When they say yes, acknowledge it. Thank them. Be kind, don’t be a rockstar. They don’t need you, you need them. They are the avenue for your audience. They are the gatekeeper and they just let you in the front door. Radio interview? You just met a new audience of people that have no idea who you are, will potentially go to your show that evening, buy your merchandise and tell their friends about you. The picture is bigger than the lens tend to show.

Perception

Not every opportunity is a promotion, but every promotion is an opportunity. Read that again.

You just landed a radio interview. Run with it. Start reaching out to every local blog & newspaper and local television program you can find. You now have the ability to say ‘WXYZ endorses us.’ That’s tremendous. You’re no longer just another artist trying to get mentioned in a newspaper. The idea of perception is powerful one. This artist must be good if WXYZ is having them on the air. I love that station, they wouldn’t have them on if they weren’t any good. Maybe I’ll at least do a paragraph in the “about town” section. Now, you have 2 incredible assets; a radio & newspaper feature. In your next pitch use these. “Did you see the write up in the Tribune? We’re also going to be on WXYZ at 2pm to play the single from the album. Any chance you had a slot in your morning news program for me to do an in-studio?” You don’t have space for a full band? Completely understand. Mind if the singer & guitarist come in while the rest of the band pass out flyers?”

The goal is to reach a large audience with as little effort as possible. What’s easier; going door to door telling people about your new album/tour or broadcasting it to thousands, tens of thousands or hundreds of thousands in 2-3 minutes? Exactly. Use social media to find the editor in chief at TimeOut Chicago, the Tribune, whatever. You’ve been promoted, use it to your benefit in selling yourself. Again, regardless of their response, thank them. Build the relationship. Even if it’s not what you were looking for. Write them a short email or better yet drop them a short thank you card. Seems silly, but if you don’t exhaust every opportunity because you think it’s silly, then you may want to consider what you’re doing. Just speaking truth. You don’t have to be someone you’re not, but you do have to try everything in your power to get in front of people; silly or not. Build the relationship. Don’t just ask for things. They get enough of that.

Patience

Work hard, be patient.

It sounds easy, but there’s a reason why this one is last. It’s the most important. Nickels add up. Moments add up. Things add up. It wasn’t until I released I released my 10th release, The Space Between, that I was asked to be on NPR’s Talk of the Nation. Getting to that point took time. Took persistence. I heard one of my songs from an earlier album as bumper music on the program. I immediately started looking for the shows producer on LinkedIn (I’m hoping you see a pattern here) and sent a thank you card. A handwritten, thank you. She emailed me after receiving the card and we kept in touch for over a year. In that 1 year timespan, I never asked her for anything. Ever. I would email and say “loved the program today” or something relevant. I found a way of connecting where I wasn’t asking anything of her. When The Space Between was about to release, I sent her a copy in case she wanted to use it as bumper music. When she received them album she said “you wanna come on the program?” Talk of the Nation (no longer on the air) had a listening audience of 3.2 million weekly listeners. I waited for over a year for that to happen…and it did. While there, I met an assistant producer for All Things Considered. She was a singer/songwriter. Every conversation the other producer and I had from that point on was strictly about her music. Where was she singing? I watched her YouTube videos and commented on them, I built the relationship. When she found I was in LA and about to release The Chopin Variations, she sent the album to the executive producer. I was featured on NPR’s All Things Considered the weekend before the album released. It debuted #1 iTunes Classical & #1 Amazon Classical. I waited (again) for over a year before ANYTHING was presented. From there, came CBS Sunday Morning with an audience of 6.5 million. #1 Billboard Classical, #1 iTunes Classical (2nd time), #1 Amazon Classical (2nd time) and #1 Amazon ALL GENRES. My album was (at least for 1.5 days) the most sold album on Amazon. Above Taylor Swift, above Beyonce. It wasn’t until Iron Maiden’s new release knocked me down to #2. And I’m completely okay with that! Run to the Hills, baby!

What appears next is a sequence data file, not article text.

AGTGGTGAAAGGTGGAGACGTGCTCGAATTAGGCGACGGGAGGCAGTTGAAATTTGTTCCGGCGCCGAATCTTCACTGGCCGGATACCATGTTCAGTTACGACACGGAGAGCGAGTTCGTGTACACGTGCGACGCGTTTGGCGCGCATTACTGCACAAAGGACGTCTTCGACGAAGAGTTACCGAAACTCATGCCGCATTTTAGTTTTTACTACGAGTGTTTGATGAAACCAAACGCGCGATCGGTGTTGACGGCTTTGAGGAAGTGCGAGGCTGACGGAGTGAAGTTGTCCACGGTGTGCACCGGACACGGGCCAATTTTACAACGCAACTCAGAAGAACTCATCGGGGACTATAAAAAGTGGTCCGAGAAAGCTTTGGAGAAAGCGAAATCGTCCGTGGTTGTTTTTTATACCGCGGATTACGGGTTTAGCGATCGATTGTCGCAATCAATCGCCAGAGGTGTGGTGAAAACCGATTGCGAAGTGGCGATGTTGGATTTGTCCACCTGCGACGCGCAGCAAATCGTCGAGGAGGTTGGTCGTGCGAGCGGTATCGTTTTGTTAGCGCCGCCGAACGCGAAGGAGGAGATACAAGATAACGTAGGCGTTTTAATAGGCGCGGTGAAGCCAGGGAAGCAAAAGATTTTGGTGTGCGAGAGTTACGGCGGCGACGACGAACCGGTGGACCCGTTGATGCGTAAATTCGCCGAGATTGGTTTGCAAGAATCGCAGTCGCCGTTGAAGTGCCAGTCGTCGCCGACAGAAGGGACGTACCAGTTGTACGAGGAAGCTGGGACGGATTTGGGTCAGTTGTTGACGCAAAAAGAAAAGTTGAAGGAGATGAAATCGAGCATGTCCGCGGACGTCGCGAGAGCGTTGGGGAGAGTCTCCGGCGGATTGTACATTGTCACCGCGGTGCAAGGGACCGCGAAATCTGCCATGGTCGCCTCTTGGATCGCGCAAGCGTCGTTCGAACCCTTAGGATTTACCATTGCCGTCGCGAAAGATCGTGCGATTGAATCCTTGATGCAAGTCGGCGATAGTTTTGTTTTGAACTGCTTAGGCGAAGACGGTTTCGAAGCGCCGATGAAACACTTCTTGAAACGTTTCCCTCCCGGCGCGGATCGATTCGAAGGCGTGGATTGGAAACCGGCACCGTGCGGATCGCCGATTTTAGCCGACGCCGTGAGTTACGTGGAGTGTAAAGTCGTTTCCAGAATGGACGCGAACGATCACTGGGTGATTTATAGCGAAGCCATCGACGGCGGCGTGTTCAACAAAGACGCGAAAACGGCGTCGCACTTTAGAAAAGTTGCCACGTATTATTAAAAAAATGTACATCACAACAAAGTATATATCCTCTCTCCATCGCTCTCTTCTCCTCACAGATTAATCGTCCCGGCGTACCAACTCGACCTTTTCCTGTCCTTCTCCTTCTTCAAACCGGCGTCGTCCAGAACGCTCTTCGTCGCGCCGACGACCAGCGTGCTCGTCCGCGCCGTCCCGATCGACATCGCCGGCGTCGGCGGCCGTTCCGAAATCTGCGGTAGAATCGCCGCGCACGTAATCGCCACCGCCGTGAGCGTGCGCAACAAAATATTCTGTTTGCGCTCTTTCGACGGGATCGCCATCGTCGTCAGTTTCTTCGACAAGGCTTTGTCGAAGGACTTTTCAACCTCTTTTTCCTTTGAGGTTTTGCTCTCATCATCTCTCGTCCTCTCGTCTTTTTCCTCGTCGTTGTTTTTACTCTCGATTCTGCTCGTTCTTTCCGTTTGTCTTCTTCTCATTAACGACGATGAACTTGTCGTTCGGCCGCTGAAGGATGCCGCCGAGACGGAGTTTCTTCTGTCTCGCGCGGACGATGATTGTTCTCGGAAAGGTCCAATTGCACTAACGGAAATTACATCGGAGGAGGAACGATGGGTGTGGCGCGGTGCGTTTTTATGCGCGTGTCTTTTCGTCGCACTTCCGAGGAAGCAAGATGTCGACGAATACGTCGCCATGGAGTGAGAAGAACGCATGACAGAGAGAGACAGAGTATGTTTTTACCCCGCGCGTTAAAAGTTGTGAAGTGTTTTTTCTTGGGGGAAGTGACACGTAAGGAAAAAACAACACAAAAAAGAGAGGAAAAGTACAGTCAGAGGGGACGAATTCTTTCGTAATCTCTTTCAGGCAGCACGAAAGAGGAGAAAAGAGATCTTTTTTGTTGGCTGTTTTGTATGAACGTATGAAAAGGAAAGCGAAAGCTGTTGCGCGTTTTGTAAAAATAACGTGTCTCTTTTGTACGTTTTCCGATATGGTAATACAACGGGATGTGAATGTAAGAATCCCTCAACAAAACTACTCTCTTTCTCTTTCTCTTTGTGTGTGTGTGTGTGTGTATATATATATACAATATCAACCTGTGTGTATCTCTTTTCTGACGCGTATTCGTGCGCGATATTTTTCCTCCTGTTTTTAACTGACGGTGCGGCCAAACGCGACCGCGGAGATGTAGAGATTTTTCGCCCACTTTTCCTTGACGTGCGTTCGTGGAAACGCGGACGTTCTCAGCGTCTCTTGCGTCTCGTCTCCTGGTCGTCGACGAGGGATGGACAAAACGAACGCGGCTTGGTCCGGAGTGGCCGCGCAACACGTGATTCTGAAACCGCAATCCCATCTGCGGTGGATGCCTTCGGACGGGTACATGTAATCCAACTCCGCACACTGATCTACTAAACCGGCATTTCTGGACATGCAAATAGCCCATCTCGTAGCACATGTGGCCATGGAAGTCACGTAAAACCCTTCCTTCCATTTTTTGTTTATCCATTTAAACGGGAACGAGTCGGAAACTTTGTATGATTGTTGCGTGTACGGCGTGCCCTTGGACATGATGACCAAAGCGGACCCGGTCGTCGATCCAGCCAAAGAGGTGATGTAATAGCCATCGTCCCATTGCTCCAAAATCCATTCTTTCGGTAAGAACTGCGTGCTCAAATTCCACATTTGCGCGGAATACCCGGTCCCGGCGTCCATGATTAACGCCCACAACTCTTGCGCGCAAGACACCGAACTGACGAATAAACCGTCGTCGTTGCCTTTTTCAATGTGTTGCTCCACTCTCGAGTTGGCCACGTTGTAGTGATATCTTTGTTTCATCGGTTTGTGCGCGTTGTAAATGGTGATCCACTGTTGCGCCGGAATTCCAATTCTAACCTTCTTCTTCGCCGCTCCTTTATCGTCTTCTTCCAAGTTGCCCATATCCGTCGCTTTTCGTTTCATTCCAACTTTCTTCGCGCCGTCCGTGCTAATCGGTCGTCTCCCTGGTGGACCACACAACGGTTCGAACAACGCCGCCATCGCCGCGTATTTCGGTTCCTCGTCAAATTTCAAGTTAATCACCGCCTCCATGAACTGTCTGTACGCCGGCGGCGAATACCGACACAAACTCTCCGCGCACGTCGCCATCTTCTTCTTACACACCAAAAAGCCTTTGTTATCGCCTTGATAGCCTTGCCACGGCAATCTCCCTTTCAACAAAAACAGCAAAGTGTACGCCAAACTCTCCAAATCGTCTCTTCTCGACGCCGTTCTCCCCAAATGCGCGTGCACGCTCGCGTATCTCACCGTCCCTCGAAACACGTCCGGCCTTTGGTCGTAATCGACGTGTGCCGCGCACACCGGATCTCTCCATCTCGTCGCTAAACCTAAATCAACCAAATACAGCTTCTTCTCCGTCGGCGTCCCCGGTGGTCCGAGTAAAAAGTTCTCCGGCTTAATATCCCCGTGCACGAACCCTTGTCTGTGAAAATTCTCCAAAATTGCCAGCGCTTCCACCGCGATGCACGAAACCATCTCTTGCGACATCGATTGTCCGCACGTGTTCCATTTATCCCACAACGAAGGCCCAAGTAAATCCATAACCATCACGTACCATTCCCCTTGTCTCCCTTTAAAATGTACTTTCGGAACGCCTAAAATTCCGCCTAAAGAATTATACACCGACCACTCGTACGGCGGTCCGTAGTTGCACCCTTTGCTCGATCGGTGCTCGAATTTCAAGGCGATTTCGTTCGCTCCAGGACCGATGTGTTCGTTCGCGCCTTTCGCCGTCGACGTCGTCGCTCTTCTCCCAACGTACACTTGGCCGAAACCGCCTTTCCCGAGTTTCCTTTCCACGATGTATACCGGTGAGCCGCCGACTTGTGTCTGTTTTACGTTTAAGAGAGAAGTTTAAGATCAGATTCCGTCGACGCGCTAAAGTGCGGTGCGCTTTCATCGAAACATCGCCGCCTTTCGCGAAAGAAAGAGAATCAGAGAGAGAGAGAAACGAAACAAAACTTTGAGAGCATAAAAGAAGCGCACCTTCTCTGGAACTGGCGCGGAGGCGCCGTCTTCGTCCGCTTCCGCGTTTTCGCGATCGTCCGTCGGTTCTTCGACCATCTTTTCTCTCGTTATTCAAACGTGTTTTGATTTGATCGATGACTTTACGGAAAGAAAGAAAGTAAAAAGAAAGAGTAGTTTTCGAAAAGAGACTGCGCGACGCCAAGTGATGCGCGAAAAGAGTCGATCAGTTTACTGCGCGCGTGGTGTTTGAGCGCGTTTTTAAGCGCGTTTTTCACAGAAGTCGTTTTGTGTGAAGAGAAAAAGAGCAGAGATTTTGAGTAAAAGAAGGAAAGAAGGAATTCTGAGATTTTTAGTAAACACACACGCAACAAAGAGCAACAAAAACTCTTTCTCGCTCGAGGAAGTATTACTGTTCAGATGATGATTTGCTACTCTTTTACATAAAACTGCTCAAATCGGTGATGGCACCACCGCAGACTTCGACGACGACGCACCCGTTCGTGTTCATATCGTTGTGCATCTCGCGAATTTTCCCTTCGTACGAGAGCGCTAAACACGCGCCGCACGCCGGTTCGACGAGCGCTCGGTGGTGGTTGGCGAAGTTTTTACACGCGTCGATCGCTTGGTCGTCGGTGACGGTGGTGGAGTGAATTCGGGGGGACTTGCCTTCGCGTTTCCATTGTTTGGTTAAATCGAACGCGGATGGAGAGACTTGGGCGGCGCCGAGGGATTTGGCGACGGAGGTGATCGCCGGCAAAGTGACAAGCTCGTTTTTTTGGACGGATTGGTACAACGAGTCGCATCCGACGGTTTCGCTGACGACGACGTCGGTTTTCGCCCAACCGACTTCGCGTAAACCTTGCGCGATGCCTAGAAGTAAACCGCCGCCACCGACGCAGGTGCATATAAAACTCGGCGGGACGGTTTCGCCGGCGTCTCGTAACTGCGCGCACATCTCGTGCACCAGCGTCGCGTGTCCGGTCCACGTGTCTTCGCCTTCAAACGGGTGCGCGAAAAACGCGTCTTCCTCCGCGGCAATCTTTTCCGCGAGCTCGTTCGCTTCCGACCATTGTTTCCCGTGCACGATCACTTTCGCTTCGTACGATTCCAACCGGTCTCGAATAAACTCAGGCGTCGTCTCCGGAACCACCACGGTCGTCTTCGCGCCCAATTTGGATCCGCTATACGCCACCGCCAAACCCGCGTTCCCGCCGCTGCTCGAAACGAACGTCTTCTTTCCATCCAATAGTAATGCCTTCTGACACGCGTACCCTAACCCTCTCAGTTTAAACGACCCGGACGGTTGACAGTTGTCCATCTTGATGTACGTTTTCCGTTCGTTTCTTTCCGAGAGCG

My point is, these things take years. Y-E-A-R-S. If you’re not in it for the long haul, then you’re not in it. And it’s OKAY if you’re not. As long as you know going in. Know your expectations. If you’re doing this on the side because you love what you’re doing but have a full time day job, then love what you’re doing. If you’re trying to make this into a career, you have to work hard and you have to be patient. You can’t have just one.

All this to say, there’s never been a better time to be an independent artist. With tools from CDBaby, licensing, and social media making the world smaller and smaller, you have every advantage you can ever need. It’s just a matter of following the process. This is what’s worked for me. I can’t promise it will for you, but I can say it will only help if applied diligently.

All the best,
Chad